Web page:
Prof Robert Sapolsky on the neurobio of sudden, inexeplicable violence #germanwings

Just watch the first 93 seconds.  He begins with a description of a neurologically-base sudden onset act of “inexplicable aggression.

I’m reasonably sure he is describing Huntington’s disease.  Some quick googling turned up…

Aggression

Although some people suffering from HD may remain even tempered, others may lose the ability to control their emotions. Emotional volatility may be evident in increased irritability or episodes of explosiveness. A study on mice with the HD allele of the Huntington gene found that mice portrayed abnormal social behavior, particularlychronic aggressive behavior. For others, rigidity of thinking causes the individual to focus on one particular request. This individual may become irritable, frustrated or aggressive if demands are not met. To read more about the study on mice with the HD allele, click here.

When the caudate nucleus has deteriorated, emotions are improperly regulated, causing an increase in feelings of frustration and irritability. These feelings are often legitimate and triggered by something in the environment. The brain, however, cannot control the intensity of the emotion. Several factors may contribute to the feelings of intense frustration, etc: – The Behavioral Symptoms of Huntington’s Disease – stanford.edu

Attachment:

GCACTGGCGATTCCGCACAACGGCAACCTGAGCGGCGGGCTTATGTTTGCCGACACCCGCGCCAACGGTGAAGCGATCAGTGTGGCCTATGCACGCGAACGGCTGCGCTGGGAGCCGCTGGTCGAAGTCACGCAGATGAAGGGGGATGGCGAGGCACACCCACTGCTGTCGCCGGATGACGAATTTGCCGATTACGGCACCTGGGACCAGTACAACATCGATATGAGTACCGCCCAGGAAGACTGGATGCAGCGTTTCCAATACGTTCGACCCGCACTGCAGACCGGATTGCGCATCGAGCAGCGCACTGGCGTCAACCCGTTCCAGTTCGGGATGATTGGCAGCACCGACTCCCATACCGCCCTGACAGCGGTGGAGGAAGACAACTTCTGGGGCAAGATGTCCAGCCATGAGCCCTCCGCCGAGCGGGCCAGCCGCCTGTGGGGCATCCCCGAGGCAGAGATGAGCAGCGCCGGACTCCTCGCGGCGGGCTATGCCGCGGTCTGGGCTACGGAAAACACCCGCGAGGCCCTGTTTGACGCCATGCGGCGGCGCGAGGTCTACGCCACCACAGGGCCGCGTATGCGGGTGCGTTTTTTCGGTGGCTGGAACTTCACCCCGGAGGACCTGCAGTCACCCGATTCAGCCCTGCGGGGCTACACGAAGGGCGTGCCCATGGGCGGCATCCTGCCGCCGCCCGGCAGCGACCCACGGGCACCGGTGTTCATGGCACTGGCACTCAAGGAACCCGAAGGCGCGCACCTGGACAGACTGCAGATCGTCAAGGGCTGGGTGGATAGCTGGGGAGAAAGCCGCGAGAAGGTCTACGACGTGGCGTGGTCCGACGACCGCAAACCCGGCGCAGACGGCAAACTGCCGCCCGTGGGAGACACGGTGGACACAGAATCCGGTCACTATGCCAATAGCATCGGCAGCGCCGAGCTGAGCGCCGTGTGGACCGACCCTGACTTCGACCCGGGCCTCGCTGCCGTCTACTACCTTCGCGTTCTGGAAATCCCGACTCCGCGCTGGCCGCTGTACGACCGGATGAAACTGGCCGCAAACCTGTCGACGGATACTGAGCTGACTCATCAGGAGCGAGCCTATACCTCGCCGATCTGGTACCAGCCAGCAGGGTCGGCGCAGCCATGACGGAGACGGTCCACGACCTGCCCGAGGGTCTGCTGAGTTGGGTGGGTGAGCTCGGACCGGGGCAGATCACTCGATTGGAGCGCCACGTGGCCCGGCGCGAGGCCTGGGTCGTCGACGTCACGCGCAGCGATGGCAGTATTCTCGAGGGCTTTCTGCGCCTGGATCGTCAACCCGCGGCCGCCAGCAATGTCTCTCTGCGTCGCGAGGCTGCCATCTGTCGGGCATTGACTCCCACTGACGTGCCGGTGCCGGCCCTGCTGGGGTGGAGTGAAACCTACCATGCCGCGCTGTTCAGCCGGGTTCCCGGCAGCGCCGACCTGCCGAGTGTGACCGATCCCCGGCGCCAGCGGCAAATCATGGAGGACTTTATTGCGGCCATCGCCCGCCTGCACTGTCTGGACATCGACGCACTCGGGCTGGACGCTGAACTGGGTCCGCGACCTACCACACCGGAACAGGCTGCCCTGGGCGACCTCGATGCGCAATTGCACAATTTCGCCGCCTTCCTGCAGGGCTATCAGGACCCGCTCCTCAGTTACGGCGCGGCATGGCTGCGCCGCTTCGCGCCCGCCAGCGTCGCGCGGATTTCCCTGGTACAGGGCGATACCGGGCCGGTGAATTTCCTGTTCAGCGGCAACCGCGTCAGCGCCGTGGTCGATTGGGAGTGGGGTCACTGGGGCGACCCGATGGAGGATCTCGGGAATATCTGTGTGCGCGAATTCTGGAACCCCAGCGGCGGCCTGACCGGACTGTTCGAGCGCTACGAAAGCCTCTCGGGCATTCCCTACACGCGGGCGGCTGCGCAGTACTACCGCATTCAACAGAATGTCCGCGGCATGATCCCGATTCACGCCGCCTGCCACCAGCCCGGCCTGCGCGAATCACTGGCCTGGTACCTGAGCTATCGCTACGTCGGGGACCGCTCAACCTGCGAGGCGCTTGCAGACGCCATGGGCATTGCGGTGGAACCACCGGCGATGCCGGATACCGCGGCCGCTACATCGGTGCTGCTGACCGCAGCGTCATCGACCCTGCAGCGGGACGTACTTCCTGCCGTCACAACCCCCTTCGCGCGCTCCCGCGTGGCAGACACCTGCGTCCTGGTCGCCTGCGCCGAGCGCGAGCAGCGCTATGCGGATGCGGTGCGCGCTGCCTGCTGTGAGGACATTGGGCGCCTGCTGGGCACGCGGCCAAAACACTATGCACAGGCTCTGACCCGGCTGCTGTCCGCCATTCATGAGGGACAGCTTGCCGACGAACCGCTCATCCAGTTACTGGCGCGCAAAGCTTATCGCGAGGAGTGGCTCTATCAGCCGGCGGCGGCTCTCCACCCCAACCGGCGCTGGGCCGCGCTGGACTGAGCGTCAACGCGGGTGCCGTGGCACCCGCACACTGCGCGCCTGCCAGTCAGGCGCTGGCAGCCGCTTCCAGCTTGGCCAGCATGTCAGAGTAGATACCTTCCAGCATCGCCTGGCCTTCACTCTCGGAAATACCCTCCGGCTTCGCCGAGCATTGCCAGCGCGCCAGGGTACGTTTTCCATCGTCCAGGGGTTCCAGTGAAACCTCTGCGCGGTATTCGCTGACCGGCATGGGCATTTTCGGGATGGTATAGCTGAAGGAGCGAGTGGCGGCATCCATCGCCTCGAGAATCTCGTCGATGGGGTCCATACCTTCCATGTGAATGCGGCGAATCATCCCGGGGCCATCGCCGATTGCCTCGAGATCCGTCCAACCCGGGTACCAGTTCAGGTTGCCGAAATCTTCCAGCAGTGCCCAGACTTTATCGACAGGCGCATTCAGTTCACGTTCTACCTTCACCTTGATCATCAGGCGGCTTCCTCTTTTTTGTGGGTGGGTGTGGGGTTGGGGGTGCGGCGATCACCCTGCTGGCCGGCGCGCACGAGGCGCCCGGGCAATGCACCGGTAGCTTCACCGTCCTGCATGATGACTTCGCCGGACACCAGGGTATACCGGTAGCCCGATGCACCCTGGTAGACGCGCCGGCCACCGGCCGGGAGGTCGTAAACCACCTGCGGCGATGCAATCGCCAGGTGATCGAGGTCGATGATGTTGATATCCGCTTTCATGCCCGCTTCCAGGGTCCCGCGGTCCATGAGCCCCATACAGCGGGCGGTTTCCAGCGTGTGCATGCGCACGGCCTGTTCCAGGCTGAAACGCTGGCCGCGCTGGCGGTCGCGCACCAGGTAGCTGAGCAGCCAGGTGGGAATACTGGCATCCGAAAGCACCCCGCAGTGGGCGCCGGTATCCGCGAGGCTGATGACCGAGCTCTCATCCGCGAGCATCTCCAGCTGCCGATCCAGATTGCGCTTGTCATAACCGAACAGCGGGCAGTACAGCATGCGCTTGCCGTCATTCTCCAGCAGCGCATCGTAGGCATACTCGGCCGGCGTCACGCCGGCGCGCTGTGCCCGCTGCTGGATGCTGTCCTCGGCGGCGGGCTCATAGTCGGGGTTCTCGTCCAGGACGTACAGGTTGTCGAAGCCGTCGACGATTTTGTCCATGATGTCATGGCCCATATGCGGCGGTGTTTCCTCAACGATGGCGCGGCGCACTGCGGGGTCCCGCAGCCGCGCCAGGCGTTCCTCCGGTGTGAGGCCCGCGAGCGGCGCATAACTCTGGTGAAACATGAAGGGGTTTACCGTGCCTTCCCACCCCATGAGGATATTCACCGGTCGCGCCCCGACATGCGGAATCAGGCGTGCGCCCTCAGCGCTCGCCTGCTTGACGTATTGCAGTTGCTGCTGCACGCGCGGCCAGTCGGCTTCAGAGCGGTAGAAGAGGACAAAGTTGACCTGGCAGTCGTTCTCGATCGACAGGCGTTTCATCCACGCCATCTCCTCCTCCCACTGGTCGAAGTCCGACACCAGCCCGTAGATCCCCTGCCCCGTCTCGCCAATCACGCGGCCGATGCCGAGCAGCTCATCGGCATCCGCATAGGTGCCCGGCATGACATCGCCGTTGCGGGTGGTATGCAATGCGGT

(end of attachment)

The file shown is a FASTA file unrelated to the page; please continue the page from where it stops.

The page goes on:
I also found:

Psychiatric and behavioural manifestations of HD are varied both in nature and time of occurrence in the course of the disease, often evolving in the same individual [7,1113]. Personality changes are the most common behavioural manifestation and probably will occur, eventually, in every patient [1,2,1215]. Apathy, irritability, aggressive and violent behaviour are the most reported conduct problems. Depression is the second most common psychiatric disorder among HD patients, with a lifetime prevalence of 39%, and most studies report a four- to six fold increase in suicide [1,1216]. Schizophrenia-like psychosis occurs in HD disease with an estimated frequency of 6% to 25%, the paranoid form being apparently the most common type [1,2,1214,16]. Patients with an early age at onset of HD seem to have a greater risk of developing psychosis [14,16]. In this report we are especially interested in the association between HD and schizophrenia-like psychotic symptoms and how this may prove relevant to our understanding of the complex genetics of schizophrenia. We describe a family where all known cases of HD developed schizophrenia-like psychosis several years before other manifestations became evident. – Association of Huntington’s disease and schizophrenia-like psychosis in a Huntington’s disease pedigree NCBI

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